Everyone who fishes canals will have some kind of tale or tome of canal carp to tell. I suspect it's the linear nature of canals that helps information travel down them to be dribbled like honey into people's ears by passing travellers. Personally with all the time I've spent on canals I reckon I must have heard thousands of stories about monsters hiding on the far bank cover over the years. The truth of the matter is that all canals contain carp, be them born or bred, dumpers, stockies or escapes, they are there and beyond all the bluff and bluster you hear about how to catch them there is one single box to tick in order to attain success as far as I am concerned; location. Quite frankly you could fish in a carpy looking location for the rest of your life and not catch a single fish if it is simply not their chosen home.
With regards to location, I can think of six spots on three different sections of canal that I have either seen or caught carp from. I have spent a fair bit of time on these spots in years past and as much as I reckon the fish have probably grown, I'd like to find a few unknown fish to me, so I have started looking at few more likely spots with supposed form to target. The first is a very well known supposed carp haunt of the Grand union were fish of preposterous sizes are reported to swim and I gave it a look on an evening session recently when the weather was fine enough for carp.
I like to keep things simple when carp fishing and on the canal, rigs hidden in PVA bags are always the way to go. Firstly you can cast them into any tiny space you want with little fear of tangles, secondly they sink slowly without the lead burying in the deep silt that can line the bottom and thirdly they are great for fishing for one bite by presenting a concentrated pile of smelly bait. All that said it seemed on this occasion my simple tactics might not have been reliable, as I did not generate anything near a bite in five hours. I had a few liners but definitely no contact with the rigs, which was concerning. Without dwelling on a blank I moved on to the next session along with my new compact kit.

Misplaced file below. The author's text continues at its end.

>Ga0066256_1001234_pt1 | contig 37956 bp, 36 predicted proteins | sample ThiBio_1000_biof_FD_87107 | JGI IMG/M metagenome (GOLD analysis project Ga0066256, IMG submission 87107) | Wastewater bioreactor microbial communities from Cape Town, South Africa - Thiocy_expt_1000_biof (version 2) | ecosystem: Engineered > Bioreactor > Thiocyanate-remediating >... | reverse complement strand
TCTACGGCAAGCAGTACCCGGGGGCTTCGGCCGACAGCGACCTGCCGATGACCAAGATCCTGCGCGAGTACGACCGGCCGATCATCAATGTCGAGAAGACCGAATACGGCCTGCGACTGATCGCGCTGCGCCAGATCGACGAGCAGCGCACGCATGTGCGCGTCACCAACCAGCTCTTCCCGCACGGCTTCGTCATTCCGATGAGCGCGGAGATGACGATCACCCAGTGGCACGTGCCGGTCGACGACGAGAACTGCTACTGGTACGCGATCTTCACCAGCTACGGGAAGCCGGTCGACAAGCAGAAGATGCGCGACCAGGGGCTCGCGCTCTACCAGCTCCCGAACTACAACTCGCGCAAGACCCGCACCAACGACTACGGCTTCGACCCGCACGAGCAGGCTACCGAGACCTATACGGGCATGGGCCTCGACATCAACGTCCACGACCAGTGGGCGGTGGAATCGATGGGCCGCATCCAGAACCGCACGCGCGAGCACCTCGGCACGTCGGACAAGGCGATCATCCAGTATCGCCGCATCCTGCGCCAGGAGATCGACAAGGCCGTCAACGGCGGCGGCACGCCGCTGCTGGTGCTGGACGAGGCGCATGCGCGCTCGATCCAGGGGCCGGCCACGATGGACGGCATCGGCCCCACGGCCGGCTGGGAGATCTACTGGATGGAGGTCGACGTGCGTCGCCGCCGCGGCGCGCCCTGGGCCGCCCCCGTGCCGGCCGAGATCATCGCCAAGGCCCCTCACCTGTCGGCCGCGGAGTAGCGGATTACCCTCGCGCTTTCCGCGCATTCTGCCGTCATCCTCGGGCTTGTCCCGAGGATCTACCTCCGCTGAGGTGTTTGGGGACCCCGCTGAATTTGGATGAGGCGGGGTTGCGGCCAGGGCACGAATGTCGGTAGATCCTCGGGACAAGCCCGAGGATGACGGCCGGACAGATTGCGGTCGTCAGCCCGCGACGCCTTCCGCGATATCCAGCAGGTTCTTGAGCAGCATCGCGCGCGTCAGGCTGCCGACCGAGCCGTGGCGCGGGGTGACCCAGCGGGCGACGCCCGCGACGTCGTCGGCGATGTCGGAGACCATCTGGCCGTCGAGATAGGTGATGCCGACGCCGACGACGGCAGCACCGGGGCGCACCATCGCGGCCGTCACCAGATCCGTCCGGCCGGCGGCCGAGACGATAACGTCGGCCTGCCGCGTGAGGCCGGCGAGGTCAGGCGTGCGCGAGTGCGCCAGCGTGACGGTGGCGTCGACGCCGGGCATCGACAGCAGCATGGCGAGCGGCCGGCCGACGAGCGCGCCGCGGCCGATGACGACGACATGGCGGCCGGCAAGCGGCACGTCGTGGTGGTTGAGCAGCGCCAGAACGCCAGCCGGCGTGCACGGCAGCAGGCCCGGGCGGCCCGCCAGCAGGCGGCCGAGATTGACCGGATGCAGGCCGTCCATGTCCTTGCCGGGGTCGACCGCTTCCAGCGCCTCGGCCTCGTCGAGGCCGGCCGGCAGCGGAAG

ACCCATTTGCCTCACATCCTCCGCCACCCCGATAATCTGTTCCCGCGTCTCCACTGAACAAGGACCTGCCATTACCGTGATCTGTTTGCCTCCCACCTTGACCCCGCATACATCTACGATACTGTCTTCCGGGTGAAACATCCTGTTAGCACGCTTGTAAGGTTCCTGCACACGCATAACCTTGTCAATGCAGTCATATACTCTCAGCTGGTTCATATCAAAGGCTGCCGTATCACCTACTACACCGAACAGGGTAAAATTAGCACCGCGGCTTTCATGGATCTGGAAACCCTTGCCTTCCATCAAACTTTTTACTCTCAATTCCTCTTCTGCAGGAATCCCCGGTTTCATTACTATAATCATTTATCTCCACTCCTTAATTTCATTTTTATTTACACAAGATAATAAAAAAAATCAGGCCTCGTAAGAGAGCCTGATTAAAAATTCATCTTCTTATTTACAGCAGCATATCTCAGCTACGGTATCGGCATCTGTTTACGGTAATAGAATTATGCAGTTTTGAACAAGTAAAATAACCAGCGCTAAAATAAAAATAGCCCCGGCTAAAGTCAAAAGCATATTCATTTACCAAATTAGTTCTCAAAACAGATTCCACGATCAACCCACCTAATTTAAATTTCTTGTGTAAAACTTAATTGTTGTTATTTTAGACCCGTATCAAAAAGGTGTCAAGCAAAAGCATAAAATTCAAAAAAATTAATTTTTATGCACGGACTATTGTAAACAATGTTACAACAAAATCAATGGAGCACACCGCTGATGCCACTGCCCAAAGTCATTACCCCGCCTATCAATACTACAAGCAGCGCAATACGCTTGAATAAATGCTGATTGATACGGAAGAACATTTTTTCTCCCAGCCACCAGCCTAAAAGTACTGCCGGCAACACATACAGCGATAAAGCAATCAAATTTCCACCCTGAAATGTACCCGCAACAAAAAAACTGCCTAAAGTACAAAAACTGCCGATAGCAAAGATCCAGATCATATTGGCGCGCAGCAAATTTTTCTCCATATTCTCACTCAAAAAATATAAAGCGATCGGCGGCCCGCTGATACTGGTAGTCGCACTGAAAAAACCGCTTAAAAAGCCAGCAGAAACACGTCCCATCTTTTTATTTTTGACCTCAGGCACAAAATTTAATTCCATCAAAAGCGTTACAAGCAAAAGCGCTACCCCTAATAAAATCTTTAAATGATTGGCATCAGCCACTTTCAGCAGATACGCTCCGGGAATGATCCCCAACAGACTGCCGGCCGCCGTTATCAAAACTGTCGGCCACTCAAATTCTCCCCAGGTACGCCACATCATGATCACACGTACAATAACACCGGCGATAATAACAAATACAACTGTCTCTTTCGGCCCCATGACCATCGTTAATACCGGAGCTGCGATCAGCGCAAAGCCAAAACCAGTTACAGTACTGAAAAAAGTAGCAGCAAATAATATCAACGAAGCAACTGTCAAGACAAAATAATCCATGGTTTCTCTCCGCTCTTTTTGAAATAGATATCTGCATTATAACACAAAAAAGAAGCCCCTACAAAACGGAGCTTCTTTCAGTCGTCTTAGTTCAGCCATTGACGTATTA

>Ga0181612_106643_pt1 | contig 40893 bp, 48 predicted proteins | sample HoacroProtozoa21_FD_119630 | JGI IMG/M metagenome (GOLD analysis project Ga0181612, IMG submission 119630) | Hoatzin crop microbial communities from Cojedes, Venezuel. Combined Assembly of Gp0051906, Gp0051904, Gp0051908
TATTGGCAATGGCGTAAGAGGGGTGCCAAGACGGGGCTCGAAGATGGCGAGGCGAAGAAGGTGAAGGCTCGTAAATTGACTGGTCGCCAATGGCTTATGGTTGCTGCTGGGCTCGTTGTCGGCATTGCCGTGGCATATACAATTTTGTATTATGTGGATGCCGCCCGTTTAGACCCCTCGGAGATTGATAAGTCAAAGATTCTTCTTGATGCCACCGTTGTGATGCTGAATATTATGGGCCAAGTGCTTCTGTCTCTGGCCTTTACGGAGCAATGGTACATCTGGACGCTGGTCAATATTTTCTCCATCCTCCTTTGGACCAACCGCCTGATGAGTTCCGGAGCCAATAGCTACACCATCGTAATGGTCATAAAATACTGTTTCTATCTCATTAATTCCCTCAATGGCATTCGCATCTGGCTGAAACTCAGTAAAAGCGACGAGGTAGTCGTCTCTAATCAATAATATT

I feel I should mention the new set up I am using this season for carp. You know I've always felt taking twelve foot carp rods and big reels down the cut to a bit of overkill. Then a while ago I bought a 9ft Nash dwarf rod for stalking carp and after seeing how great this little rod was I invested in a second one and matched them up with a pair of Korum KXI reels. I then bought a specific rod bag for the Dwarf rods which is not much over three feet long and also carries my 36" carp net with handle that splits into two. All the rest of the stuff I might need packs into my Korum day sack which leaves me with a kit so compact that no spot is too far away.
My next canal session was a disaster and that was pretty much all my fault. I agreed to meet Mick on a very reliable section of canal where he was going to fish for zander and I for carp. Anyway to cut a long story short I decided to hang out with Mick and have a chat rather than head straight down to the banker spot. As nice as it was catching up with Mick, it allowed some else to get on my spot. Frankly I was shocked as I have never seen another carp angler there ever and here was one right where I wanted to be. When I arrived and after chatting to the other angler I set up shop a little way up the canal in a spot of lesser quality which produced zip all once again.
Confidence in any sort of angling is key in my opinion and at this point I had none. Worst of all though I had opted to use a new bait for this canal carp caper and as good as it smelt to me I wasn't sure it was doing the business. I expected those starving canal bream to be on it like a tramp on chips and so far I was saving a fortune on bite alarm batteries. With this crisis of confidence in both bait and me I had no choice but to have a session on somewhere a little easier. So with a spare afternoon off work I went over to fish Jubilee pools, or specifically horseshoe pool.